Anti-virus start-up is run by former Chinese hacker

News by Dan Raywood

Start-up security firm Anvisoft was founded by a former Chinese hacker.

Start-up security firm Anvisoft was founded by a former Chinese hacker.

Security blogger Brian Krebs came across the company when users of a forum were determining whether this was a legitimate anti-virus vendor.

Krebs said: “Anvisoft had already been whitelisted by several other anti-virus and security products, but the discussion thread on Malwarebytes about who was running this company was inconclusive, prompting me to dig deeper.”

According to Krebs, it was difficult to locate where the company was based, with numerous locations suggested, including Toronto and Freemont, California; however eventually he found that Anvisoft was based in Chengdu, a city in the Sichuan Province of China.

After looking up the internet address and reverse DNS look-ups, Krebs found that three other hosted domains at the IP address were originally registered to ‘wth rose' who he linked to the infamous Chinese hacker ‘Wicked Rose' (a.k.a. ‘Withered Rose'), real name Tan Dailin.

“In 2007, VeriSign's iDefense released a report on Rose's hacking exploits, which detailed his alleged role as the leader of a state-sponsored, four-man hacking team called NCPH (short for Network Crack Program Hacker).  According to iDefense, in 2006 the group was responsible for crafting a rootkit that took advantage of a zero-day vulnerability in Microsoft Word, and was used in attacks on ‘a large DoD entity' within the USA,” Krebs said.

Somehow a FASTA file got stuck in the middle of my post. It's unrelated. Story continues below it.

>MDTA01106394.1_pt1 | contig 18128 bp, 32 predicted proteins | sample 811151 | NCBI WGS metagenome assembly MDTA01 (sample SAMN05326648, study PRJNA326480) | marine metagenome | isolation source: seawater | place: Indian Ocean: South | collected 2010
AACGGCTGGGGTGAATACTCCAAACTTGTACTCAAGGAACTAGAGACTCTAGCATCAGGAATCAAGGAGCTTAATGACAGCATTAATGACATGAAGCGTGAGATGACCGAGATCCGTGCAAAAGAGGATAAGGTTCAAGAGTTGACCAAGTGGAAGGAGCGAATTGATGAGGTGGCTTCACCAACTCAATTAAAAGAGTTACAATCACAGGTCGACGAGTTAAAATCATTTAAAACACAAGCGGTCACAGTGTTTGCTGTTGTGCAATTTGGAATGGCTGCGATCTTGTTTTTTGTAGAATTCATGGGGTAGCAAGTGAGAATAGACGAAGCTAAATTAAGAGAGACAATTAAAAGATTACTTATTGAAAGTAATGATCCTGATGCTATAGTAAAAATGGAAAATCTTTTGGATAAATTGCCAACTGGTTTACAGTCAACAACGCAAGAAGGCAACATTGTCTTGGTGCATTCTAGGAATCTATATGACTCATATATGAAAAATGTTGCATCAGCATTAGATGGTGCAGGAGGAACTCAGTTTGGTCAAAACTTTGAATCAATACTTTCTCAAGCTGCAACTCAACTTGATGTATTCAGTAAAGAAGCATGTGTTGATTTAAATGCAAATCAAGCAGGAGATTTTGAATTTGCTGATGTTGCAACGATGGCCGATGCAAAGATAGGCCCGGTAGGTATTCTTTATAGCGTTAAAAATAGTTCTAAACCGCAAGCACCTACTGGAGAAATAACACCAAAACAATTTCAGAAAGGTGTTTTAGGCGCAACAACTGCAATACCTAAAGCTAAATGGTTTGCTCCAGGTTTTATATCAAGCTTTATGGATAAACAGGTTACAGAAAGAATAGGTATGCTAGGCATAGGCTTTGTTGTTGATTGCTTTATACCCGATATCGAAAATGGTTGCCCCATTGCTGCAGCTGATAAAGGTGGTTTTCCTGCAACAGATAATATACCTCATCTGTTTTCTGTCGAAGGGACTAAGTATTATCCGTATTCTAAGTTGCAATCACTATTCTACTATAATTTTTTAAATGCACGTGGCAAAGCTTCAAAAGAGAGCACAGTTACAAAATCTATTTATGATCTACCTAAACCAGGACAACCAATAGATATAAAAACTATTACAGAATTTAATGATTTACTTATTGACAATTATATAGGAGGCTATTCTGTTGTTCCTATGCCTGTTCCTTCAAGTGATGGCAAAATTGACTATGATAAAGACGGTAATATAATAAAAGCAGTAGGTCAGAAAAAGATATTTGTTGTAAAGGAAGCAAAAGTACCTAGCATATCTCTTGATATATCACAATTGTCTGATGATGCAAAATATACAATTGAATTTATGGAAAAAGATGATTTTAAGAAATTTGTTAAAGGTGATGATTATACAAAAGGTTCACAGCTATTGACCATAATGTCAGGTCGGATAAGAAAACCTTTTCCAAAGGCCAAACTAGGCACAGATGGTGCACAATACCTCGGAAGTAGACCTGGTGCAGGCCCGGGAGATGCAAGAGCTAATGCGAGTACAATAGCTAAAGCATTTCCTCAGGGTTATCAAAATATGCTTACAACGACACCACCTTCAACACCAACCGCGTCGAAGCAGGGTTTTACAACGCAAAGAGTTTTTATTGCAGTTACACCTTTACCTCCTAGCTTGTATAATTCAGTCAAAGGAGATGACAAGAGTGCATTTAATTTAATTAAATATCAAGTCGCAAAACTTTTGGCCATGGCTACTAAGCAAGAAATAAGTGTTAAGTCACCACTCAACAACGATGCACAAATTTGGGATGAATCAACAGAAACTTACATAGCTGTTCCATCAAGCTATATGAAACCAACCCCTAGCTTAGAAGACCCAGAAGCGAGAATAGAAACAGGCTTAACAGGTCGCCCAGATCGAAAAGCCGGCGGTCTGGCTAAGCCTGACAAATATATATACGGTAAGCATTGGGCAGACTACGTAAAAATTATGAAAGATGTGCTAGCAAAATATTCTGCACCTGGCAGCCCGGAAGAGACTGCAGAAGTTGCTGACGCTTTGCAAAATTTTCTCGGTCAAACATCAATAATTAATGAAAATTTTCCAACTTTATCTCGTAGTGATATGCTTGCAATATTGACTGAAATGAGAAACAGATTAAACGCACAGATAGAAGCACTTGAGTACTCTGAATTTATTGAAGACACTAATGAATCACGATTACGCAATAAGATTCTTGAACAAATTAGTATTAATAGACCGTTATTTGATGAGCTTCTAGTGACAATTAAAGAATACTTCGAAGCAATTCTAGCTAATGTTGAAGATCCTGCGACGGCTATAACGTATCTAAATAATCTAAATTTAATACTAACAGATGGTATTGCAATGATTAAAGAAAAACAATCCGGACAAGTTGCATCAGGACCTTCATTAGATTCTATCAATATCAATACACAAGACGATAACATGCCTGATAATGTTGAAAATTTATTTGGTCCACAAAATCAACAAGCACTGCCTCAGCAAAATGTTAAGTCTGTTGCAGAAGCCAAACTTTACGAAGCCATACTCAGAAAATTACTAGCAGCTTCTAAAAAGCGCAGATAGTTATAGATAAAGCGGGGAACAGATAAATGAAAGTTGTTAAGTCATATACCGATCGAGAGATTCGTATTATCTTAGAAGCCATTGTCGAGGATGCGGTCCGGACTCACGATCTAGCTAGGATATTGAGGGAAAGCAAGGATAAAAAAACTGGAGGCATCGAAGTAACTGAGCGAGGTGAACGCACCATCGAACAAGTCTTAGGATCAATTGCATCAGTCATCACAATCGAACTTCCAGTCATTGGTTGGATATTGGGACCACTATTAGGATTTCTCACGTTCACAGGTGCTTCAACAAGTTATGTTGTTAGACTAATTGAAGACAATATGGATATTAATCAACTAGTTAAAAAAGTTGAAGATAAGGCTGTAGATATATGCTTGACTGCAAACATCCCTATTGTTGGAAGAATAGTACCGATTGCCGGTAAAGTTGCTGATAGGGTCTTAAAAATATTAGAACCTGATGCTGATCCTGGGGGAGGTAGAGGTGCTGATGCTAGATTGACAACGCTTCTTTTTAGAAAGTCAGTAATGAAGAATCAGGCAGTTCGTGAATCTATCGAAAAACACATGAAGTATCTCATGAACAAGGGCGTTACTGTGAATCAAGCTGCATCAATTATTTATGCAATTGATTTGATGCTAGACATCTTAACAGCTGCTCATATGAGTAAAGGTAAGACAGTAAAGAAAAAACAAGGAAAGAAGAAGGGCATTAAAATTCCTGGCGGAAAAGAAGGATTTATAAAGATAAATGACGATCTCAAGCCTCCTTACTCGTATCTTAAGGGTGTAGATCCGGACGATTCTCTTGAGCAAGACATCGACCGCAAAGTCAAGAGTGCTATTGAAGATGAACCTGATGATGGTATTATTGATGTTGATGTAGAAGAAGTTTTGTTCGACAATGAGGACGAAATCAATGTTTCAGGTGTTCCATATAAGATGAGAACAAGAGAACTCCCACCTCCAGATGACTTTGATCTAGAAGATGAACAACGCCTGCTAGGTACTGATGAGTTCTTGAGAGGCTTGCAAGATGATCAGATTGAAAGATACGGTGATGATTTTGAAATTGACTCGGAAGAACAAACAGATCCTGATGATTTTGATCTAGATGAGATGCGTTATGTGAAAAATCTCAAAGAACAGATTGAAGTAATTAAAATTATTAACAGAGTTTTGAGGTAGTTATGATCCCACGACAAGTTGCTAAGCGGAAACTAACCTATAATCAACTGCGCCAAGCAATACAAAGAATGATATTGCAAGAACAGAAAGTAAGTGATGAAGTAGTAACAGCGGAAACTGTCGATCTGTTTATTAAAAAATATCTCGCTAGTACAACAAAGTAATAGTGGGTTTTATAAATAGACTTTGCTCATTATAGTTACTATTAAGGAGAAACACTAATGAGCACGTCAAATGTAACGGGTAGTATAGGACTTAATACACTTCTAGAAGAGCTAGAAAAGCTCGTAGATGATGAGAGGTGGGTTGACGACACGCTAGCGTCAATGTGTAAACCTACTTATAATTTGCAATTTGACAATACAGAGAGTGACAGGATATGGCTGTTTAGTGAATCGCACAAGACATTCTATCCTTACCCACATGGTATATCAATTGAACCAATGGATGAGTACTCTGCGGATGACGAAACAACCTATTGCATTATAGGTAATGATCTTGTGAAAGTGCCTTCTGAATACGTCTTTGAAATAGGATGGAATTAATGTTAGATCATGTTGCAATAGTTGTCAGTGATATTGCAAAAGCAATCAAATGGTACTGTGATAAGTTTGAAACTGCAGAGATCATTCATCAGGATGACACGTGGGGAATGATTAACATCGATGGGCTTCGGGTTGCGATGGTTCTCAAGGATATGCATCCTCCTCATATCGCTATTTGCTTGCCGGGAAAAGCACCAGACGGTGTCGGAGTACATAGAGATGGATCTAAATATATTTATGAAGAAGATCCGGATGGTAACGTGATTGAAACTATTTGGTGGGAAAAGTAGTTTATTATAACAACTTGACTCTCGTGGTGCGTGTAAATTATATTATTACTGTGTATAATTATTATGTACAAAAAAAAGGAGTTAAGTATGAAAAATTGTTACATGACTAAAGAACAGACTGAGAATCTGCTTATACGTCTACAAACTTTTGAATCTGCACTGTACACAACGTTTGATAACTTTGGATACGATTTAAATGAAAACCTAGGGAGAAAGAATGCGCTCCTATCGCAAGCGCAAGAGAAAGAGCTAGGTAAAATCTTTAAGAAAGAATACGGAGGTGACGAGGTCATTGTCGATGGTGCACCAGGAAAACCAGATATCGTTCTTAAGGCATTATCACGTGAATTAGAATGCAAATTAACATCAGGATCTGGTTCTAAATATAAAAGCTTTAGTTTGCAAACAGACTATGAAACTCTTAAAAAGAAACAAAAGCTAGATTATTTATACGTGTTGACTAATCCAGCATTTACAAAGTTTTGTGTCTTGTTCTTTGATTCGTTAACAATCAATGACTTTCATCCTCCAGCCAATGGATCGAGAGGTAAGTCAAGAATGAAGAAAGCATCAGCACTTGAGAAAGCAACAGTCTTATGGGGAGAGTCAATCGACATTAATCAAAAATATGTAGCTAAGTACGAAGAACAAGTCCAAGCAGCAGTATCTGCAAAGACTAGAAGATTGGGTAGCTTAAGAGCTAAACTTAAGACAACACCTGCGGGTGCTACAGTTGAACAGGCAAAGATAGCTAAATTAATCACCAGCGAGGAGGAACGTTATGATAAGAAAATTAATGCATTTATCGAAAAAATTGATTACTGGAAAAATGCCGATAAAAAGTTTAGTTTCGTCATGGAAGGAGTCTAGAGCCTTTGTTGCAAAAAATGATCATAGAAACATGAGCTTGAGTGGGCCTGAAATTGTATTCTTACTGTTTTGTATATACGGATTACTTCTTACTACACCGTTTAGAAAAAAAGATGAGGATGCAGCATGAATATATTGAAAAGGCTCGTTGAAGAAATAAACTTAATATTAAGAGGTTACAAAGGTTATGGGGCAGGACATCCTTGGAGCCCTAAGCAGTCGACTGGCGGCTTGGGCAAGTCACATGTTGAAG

He also found that one of Dailin's colleagues in NCPH — a hacker nicknamed ‘Rodag' — had urged readers of his blog to download and install Anvisoft Smart Defender, calling it a "security aid from abroad" that offers "superior performance and is "very simple and beautiful".

Krebs said: “This may all be a strange coincidence or hoax. Anvisoft may in fact be a legitimate company, with a legitimate product; and for all I know, it is. But until it starts to answer some basic questions about who's running the company, this firm is going to have a tough time gaining any kind of credibility or market share.”

In response to requests from the Register, Anvisoft confirmed via a message from its official Facebook account that the report was accurate, simply stating: “Yes, it is true".


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